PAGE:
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How to Make Biz Taxes a Breeze

Follow these 9 guidelines to make sure your tax records are always up to snuff.

While April can strike fear in the heart of any taxpayer, smart business owners know that tax season is really year-round, and good accounting practices can make the process less painful.

To help you get in control of your taxes, we asked Wayne Edmunds, an advisor to the American Institute of Professional Bookkeepers(AIPB) and a member of the AIPB's Certification Advisory Board to give us a few guidelines. Edmunds, who is also an associate professor of accounting at Virginia Commonwealth University as well as a CPA in private practice with Gregory and Associates in Petersburg, Virginia, provided the following commonsense tips:

  • Keep books. Maintaining accounting records is absolutely essential for any business owner, large or small. Though entrepreneurs might overlook setting up an accounting system when they start their business, it's very important to note that the Internal Revenue Code section 6001 actually requires that every person liable for tax maintain accounting records. And records should be maintained accurately in "forms and systems of accounting" so that the IRS can determine if tax is incurred and the correct amount. The burden of proof falls on the taxpayer and it's next to impossible to prove you don't owe tax if you have no substantiating records. If you've failed to maintain accurate and complete accounting records, essentially you're at the mercy of the IRS if you're audited. It's that simple.
  • Don't mix and mingle. Don't commingle personal and business expenses or records. Talk to an attorney, CPA or tax professional to determine what business structure works best for you and your type of business. Make sure you have a thorough understanding of what the tax as well as legal implications of that business structure is.
  • Store it away for a rainy day. Keep your accounting records for an appropriate period of time. It's important to understand the statue of limitations rules. The general statue of limitations is three years, since the IRS can always do an audit examination for three years back, although there are some situations when it can become six years. If a tax payer hasn't filed a tax return or has committed fraud, there's actually no statute of limitations.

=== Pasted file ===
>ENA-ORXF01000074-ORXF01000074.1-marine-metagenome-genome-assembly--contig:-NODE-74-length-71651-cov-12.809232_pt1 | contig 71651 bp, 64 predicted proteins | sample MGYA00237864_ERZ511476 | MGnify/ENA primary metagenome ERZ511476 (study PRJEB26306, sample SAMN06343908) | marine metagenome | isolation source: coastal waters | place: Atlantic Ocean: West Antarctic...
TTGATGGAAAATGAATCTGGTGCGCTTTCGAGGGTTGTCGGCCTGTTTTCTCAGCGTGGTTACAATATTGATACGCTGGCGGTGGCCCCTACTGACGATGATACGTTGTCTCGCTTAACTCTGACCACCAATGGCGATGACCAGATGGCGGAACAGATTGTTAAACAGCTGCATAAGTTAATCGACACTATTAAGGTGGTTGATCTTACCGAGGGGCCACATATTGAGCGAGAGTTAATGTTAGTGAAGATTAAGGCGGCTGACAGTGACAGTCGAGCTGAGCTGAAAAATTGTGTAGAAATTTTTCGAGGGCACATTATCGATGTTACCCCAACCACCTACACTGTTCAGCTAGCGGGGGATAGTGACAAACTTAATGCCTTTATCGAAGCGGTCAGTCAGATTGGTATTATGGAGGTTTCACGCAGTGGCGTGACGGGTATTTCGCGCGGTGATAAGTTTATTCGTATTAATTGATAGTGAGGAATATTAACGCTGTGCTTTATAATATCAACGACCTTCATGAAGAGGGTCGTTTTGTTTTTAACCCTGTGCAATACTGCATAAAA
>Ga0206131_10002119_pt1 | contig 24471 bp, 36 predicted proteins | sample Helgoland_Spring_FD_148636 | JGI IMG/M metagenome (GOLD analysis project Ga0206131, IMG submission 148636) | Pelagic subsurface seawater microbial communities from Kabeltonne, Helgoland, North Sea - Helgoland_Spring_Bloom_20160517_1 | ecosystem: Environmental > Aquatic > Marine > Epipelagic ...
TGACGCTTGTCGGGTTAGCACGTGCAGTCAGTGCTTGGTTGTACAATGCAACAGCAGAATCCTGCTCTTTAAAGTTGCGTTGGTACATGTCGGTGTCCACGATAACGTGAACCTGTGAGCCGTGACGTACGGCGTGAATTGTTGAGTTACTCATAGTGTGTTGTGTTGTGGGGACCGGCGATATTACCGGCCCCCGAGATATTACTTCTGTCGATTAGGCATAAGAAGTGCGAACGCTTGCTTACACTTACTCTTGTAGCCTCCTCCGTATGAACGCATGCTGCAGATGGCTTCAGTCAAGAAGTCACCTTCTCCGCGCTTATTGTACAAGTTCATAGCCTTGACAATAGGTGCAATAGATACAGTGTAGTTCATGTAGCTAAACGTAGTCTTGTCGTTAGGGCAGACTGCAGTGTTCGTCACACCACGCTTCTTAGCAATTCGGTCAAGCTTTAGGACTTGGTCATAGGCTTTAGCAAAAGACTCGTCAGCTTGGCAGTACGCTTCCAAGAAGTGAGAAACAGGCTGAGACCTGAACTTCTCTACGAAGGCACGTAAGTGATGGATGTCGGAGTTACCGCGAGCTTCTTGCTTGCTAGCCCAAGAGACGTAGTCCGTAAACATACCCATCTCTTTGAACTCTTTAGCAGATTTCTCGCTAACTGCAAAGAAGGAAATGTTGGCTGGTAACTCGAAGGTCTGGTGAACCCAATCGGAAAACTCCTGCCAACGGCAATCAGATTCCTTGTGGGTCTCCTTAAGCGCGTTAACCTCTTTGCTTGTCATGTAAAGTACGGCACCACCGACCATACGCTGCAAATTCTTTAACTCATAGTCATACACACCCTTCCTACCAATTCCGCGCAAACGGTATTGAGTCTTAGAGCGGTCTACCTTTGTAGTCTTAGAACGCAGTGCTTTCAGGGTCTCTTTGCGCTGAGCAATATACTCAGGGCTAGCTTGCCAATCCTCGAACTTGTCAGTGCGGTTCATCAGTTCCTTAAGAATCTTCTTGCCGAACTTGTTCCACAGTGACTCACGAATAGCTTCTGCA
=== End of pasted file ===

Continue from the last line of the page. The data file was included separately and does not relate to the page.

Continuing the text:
• Understand and use your accounting records. Don't just keep accounting records, learn to understand and use them. Accounting records serve a purpose, which is to give you data that's useful in managing your business. It's more than just information to fill out a tax return. Understand and know what those records are telling you. Use them to prepare a budget and use it. Learn and understand the difference between accrual accounting and cash accounting, and don't rely on the balance of your bank account to tell you what the net income or loss for your business is.
  • Hire a professional. Use a competent accounting and tax professional. Get referrals from friends, family and other business owners to find the right professional. When engaging that individual, ask questions, find out about their background, whether they have any specialty areas, and don't just accept what they tell you. Review any information they give you and if anything doesn't look proper or correct, ask questions. The bottom line is, it's your responsibility.
  • Be proactive. Read business publications including the Wall Street Journal, Entrepreneur magazine [and] the business section in your newspaper. Be constantly looking for tax changes, new developments and strategies. Any new information you find you can take back to your accounting and tax professional and they can help you discuss it and find out if it's something that applies to your business.
  • Understand your responsibilities. It's critical that you understand your responsibilities as a taxpayer. If you've ever looked at your tax return, the place where you sign the return actually constitutes a declaration under penalty of perjury that you've examined the return along with all of the accompanying schedules and statements, and that to the best of your knowledge and belief, they're true, correct and complete. It's your responsibility when you sign your tax return to ensure that [declaration is] true. It's not just the responsibility of the individual who prepares it.
  • Don't ignore the IRS. Always respond to IRS notices and correspondence in a timely manner. If there's an issue they're contacting you about, it's not going to go away if you ignore it. Very often there are time constraints and it ends up being a very expensive problem if it's not corrected immediately.
  • Forward your withholdings. Be especially mindful of your obligations regarding employee tax withholdings. When you have an employee and you withhold federal income tax, state, local, income tax, social security, Medicare tax, etc., you're holding somebody else's money and those funds have to be remitted in a timely manner to the appropriate governmental body. The penalties for delinquency or failure to do so are severe and the IRS will act on it quickly.

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